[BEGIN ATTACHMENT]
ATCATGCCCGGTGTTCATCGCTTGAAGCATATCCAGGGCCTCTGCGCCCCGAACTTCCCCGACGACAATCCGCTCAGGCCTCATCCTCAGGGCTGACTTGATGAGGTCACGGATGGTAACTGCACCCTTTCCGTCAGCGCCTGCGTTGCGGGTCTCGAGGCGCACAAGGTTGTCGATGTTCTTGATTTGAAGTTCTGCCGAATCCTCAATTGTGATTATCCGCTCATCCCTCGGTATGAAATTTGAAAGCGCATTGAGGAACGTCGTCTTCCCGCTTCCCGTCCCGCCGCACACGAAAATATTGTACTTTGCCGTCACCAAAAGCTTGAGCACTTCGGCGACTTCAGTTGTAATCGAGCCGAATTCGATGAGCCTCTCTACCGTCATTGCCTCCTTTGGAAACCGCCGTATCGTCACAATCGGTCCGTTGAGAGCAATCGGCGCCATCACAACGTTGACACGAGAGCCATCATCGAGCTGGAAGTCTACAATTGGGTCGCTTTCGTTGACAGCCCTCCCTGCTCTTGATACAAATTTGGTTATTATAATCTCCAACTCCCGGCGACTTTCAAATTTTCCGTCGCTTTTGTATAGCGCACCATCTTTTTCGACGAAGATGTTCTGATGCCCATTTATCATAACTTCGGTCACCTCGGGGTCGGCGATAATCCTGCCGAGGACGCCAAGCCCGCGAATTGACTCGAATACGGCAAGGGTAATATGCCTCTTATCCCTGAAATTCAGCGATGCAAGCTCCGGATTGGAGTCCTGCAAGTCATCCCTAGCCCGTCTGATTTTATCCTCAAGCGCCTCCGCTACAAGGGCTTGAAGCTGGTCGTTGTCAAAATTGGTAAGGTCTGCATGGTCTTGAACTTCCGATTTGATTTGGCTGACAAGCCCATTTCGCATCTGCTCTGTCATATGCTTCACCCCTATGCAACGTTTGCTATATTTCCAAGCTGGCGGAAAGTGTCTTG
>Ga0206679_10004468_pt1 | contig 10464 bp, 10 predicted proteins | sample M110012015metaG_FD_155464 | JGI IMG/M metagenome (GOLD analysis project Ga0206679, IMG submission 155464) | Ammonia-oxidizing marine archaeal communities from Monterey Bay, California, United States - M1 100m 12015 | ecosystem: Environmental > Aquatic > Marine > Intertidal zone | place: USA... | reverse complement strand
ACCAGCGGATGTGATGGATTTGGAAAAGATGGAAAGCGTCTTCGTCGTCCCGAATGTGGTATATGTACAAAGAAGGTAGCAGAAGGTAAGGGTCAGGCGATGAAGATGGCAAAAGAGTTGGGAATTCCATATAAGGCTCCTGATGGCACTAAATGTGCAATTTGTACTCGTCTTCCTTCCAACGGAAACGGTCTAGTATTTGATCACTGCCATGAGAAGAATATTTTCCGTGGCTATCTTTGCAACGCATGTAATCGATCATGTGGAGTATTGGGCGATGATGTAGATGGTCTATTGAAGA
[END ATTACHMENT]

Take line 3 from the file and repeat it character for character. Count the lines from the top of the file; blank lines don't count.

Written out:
ACCAGCGGATGTGATGGATTTGGAAAAGATGGAAAGCGTCTTCGTCGTCCCGAATGTGGTATATGTACAAAGAAGGTAGCAGAAGGTAAGGGTCAGGCGATGAAGATGGCAAAAGAGTTGGGAATTCCATATAAGGCTCCTGATGGCACTAAATGTGCAATTTGTACTCGTCTTCCTTCCAACGGAAACGGTCTAGTATTTGATCACTGCCATGAGAAGAATATTTTCCGTGGCTATCTTTGCAACGCATGTAATCGATCATGTGGAGTATTGGGCGATGATGTAGATGGTCTATTGAAGA